It’s contentious. Tua v Ruddock, close fight.

    I’d define modern era as last twenty years.

    Tua, Ruddock, Mercer (if you discount his early WBO victory), Ibeabuchi, Golota (the one that bust up Bowe)….

  3. Khaosai-Galaxy says:

    I’d say Tua’s best performance was in the Ibeabuchi fight (I had it a draw, i seem to remember) however he spent far too long knocking over construction workers in Indian Casino’s in the late 90’s when he could have been facing “top 10ers” in preparation for the Lewis fight.

    He has looked rotten since the Lewis fight, frankly. Fres Oquendo ran rings around him in 2002 and the mighty pair of Cisse Salif Robert Hawkins probably did enough to get something from the “mighty” Tua recently.

    No, i dont like Tua very much

  4. David Payne says:

    He was on the shelf for close to two years once recognised at Lewis’ number one contender, fighting the likes of Gary Bell et al rather than further honing his craft and staying focussed in more dangerous contests, all that is true KG. And yes, he’s walked a tight-rope in some of his comeback fights, but I think it is encouraging that he’s back to fighting regularly to build momentum and to stay fit.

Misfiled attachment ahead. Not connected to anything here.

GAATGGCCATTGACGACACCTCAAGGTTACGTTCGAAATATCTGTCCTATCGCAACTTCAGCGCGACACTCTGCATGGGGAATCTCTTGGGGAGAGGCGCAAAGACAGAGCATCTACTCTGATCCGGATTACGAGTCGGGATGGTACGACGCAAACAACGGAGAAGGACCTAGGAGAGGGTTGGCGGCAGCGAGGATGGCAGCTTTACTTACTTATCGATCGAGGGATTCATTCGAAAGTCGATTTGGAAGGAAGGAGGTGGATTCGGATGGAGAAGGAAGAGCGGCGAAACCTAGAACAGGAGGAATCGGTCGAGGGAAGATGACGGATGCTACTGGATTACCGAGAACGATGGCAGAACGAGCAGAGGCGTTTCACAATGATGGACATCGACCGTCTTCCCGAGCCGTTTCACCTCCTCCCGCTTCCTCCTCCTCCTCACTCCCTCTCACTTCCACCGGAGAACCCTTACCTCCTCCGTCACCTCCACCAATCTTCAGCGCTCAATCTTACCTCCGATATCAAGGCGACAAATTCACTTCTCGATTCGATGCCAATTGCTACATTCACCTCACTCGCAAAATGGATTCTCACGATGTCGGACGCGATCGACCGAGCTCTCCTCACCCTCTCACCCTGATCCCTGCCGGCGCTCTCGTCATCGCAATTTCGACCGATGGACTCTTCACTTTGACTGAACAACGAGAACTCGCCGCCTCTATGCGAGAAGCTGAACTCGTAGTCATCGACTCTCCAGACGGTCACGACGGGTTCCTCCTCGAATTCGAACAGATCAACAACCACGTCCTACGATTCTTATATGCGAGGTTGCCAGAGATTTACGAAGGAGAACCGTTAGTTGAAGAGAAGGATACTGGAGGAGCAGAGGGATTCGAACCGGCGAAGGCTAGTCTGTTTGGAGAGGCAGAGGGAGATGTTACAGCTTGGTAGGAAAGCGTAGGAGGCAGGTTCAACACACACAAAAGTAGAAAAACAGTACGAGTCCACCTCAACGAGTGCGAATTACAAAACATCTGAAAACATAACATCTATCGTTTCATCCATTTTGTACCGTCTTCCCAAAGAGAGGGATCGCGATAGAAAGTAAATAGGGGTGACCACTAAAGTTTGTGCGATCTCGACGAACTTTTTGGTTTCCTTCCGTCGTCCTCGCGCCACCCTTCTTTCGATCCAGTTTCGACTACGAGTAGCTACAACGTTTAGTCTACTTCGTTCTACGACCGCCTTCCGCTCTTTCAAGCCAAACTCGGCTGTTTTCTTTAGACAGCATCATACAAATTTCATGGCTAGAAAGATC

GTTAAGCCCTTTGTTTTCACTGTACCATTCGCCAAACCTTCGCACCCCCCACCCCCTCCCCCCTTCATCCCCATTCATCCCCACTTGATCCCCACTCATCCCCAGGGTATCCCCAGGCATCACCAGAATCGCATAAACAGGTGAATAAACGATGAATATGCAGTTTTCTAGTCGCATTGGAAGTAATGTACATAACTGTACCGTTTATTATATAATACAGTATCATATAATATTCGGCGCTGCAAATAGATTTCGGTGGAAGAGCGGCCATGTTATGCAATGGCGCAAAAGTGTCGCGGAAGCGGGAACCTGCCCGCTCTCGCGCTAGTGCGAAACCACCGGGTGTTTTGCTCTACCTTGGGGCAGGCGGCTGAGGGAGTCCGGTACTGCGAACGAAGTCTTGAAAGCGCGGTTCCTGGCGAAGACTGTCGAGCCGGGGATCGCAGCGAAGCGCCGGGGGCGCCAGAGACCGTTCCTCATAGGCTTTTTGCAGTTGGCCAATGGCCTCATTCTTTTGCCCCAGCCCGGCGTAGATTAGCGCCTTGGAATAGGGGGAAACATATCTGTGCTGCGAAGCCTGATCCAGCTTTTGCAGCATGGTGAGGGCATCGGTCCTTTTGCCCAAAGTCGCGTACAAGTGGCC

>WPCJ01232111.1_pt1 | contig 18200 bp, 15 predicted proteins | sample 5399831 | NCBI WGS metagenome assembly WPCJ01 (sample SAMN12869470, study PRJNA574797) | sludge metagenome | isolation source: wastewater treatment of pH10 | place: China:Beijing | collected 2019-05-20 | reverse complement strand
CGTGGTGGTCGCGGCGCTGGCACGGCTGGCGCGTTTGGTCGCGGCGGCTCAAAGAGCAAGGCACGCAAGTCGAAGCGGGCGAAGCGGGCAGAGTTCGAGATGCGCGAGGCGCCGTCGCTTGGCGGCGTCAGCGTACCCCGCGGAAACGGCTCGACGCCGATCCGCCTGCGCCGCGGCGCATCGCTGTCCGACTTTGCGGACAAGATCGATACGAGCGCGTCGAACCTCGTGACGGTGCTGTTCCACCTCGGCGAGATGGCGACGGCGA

That Samoan DNA is a recipe for weight gain as well know.

  5. Khaosai-Galaxy says:

    Boring fact for the day, the reason people from the islands are prone to weight gain is purely dietary, rather than some genetic tendency. Fijians, for example officially have the worlds “most unhealthy” diet according to New Scientist.

    Anyway, Tua can obviously land a leaping left hook on anyone’s chin and knock them out anytime between rounds 1 and 12. For some reason i question his ambition to actually get in with a Rahman or even Oquendo again

  6. Samoan aaron says:

    All you guy’s posted comment on crack. First of all a good fight is knocking people down and show the crowd what david tua has accomplish in his career.I say after his lay off he was tryng to get his fight back and yes he did.Last three fight resulted all knock out and I think his ready to challenge the world title anytime.Lewis was a little bitch.A boxing ring is a stage to fight,its not a race tack like doing 200 laps in the ring hoping to land jabs and body punches.Last thing hey pop corn phart samoan DNA is a thermal acid contains uranium that it will melt your lips out of your face.

  7. David Payne says:

    Samoan Aaron,

    Thanks for dropping by. I must say my preconceptions of Samoans, as a kind, friendly, honest, hardworking and brave race hasn’t been besmirched by your contribution. I’m sure you will be relieved to here that.

    Taking your point on the Lewis fight, but boxing is a sport first. Lewis won the fight and criticism should be levelled at Tua who failed to engage too, didn’t throw shots, didn’t commit for fear of being clocked by a right uppercut.

    Tua was complicit in that fight. Whether he was injured I don’t know, I seem to remember a rumour of a torn muscle in his side, but he didn’t deliver on his promise.

    Lewis beats Tua 99/100. Tua became a one dimensional, huffing lump. Sure he had power but he forgave the stamina and speed to land it on elite performers when he went from 220 to 250 pounds.